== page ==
In 2016 some 97.3 per cent of all protection claims were paid, according to figures from the Association of British Insurers. But with a survey conducted by Aegon earlier this year finding that consumers believe insurers settle far fewer claims, the industry must do more to gain their trust.
One option that is regularly mooted is a compulsory non-contestability period. This would ensure that once a policy had been in force for a set time period, an insurer would not be able to decline a claim for non-disclosure. This would reduce declined claims stories in the press and give consumers, and advisers, greater confidence to take out cover.
This approach was first put forward by the Law Commission in 2007, when it proposed a five-year non-contestability period for life insurance policies. Hence, once a policy was at least five years old, insurers would be able to avoid claims where the policyholder had made deliberate or reckless mistakes, but would have to pay all other claims.
Johnny Timpson, financial protection specialist at Scottish Widows, backs the commission’s recommendation. “It was a really good idea, especially given the maturity of the life insurance market,” he says.
“Insurers were beginning to embrace more predictive underwriting, giving them better insight into customer risk, so it would have been an ideal time to embrace a non-contestability period.”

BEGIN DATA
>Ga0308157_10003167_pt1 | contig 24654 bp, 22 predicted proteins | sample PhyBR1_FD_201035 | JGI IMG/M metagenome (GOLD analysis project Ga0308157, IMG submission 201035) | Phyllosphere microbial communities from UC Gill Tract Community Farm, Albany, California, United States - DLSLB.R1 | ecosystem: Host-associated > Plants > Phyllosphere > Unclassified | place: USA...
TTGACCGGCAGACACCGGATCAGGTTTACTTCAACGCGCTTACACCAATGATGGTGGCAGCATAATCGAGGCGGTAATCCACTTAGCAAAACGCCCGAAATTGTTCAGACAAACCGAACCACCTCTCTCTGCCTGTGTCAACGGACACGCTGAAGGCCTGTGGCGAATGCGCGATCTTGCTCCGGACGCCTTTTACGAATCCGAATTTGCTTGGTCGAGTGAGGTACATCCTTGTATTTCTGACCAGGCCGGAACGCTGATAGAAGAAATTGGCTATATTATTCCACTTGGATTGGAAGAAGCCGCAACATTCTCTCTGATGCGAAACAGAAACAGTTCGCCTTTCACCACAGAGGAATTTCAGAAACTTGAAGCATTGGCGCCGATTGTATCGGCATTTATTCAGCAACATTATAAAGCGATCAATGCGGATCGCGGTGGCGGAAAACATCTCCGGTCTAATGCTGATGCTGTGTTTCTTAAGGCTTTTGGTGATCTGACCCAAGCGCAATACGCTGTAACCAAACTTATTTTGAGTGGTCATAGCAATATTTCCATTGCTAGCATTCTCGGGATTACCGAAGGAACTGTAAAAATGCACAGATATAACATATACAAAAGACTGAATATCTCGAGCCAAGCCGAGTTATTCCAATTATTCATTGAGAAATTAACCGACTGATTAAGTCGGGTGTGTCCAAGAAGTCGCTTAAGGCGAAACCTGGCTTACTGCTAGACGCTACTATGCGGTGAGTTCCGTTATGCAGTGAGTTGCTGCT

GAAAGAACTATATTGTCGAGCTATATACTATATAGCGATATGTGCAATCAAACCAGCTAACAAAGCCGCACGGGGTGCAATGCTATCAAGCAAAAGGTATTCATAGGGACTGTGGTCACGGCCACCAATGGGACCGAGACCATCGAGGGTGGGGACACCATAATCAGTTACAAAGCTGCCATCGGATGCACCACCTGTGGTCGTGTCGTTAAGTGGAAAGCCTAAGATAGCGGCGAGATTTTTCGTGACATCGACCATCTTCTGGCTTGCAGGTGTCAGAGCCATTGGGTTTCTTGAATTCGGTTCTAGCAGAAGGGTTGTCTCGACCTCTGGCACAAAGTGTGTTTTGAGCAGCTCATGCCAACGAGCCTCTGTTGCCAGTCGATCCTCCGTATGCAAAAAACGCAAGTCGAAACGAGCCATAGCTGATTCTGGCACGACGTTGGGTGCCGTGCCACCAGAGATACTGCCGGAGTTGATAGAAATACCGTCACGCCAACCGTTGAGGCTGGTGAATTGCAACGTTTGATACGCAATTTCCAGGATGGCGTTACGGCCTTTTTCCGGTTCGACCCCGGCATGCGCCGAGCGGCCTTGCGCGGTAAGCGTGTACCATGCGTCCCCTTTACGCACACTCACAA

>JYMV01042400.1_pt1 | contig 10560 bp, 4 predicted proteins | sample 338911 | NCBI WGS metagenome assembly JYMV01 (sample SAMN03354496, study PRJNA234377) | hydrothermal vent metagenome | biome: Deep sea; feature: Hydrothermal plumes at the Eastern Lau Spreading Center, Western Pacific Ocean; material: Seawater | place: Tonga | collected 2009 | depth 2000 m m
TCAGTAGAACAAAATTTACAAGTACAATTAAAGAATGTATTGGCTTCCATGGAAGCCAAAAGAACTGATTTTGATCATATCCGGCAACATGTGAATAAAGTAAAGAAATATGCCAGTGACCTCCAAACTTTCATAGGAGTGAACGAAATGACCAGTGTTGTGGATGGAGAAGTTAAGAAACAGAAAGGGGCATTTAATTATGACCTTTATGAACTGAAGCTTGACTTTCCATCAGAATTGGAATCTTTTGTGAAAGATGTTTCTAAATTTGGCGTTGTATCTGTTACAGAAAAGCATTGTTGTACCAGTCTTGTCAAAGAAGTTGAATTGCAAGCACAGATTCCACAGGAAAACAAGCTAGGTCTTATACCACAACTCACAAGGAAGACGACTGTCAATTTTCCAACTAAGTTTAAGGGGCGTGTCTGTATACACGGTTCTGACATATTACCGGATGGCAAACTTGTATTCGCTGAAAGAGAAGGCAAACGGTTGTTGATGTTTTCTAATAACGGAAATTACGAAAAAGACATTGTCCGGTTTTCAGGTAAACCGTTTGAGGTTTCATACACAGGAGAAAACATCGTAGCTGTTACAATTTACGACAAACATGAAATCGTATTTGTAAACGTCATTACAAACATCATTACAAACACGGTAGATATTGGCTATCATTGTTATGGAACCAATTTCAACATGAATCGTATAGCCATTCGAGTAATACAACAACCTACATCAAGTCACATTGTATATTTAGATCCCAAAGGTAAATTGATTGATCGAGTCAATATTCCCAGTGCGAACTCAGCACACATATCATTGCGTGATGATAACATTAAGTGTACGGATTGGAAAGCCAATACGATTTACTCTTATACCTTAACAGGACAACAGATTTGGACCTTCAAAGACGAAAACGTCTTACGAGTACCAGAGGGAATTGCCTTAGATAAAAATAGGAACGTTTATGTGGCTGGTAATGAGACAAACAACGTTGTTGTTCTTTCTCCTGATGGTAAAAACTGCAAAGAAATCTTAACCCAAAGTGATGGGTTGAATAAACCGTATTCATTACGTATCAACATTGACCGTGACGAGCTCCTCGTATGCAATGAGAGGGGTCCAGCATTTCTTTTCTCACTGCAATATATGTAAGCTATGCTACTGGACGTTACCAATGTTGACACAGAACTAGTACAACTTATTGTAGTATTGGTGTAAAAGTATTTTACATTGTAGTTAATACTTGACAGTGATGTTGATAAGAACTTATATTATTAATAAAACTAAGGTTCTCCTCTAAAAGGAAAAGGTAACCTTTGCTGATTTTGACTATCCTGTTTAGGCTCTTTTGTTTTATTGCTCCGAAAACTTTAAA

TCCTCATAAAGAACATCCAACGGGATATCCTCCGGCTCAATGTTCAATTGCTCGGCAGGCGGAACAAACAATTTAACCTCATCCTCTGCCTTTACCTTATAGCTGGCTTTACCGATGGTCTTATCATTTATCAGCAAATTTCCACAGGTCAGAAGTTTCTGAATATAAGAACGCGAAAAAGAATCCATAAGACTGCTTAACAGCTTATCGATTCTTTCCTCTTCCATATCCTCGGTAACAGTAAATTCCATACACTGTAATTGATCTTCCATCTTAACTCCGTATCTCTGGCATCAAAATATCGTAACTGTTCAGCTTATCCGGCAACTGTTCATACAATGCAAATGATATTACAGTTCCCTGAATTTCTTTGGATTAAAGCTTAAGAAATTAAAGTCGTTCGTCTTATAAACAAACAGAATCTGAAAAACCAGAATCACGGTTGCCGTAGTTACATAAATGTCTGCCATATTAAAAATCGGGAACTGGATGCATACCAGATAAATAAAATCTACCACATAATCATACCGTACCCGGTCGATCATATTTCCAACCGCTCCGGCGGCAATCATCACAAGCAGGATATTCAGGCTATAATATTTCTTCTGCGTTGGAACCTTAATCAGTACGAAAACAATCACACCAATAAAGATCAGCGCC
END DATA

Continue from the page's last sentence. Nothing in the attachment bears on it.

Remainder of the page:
Although the proposal was never adopted, it received a good level of support. Of the 61 responses from life companies and reinsurers, 34 were in favour of a five-year period, with a further three pushing for it to be shortened to two years as is the case in some other countries, including the US.
For and against
Given this response, the idea was revisited in a Protection Review poll earlier this year. Again, it found that the market was fairly evenly split between those wanting this feature to be introduced and those against it.
The most popular single answer, with 43 per cent of the vote, was that it is not necessary to introduce a compulsory non-contestability period. But this left 57 per cent in favour, with 32 per cent opting for a five-year period.
Ten years was the second most popular time period, supported by 15 per cent, followed by a two-year period chosen by 10 per cent.
Kevin Carr, chief executive of Protection Review, is not surprised by this result. “There is an interesting trade-off when it comes to non-contestability,” he says.
“If people knew insurers could not decline claims after a certain period, it could boost consumer and adviser confidence. However, this would come at a price, as it could result in an increase in upfront underwriting and push up the cost of cover.”
Increasing consumer confidence is a key objective for the protection industry. It has published claims statistics for the past 10 years to highlight the fact that the vast majority are paid. In addition, insurers have overhauled their application processes to further reduce the number of claims that are declined. But Mr Timpson believes this is not enough. “Over the past decade the industry has been publishing these statistics and protection has also got cheaper, but sales have flatlined,” he says.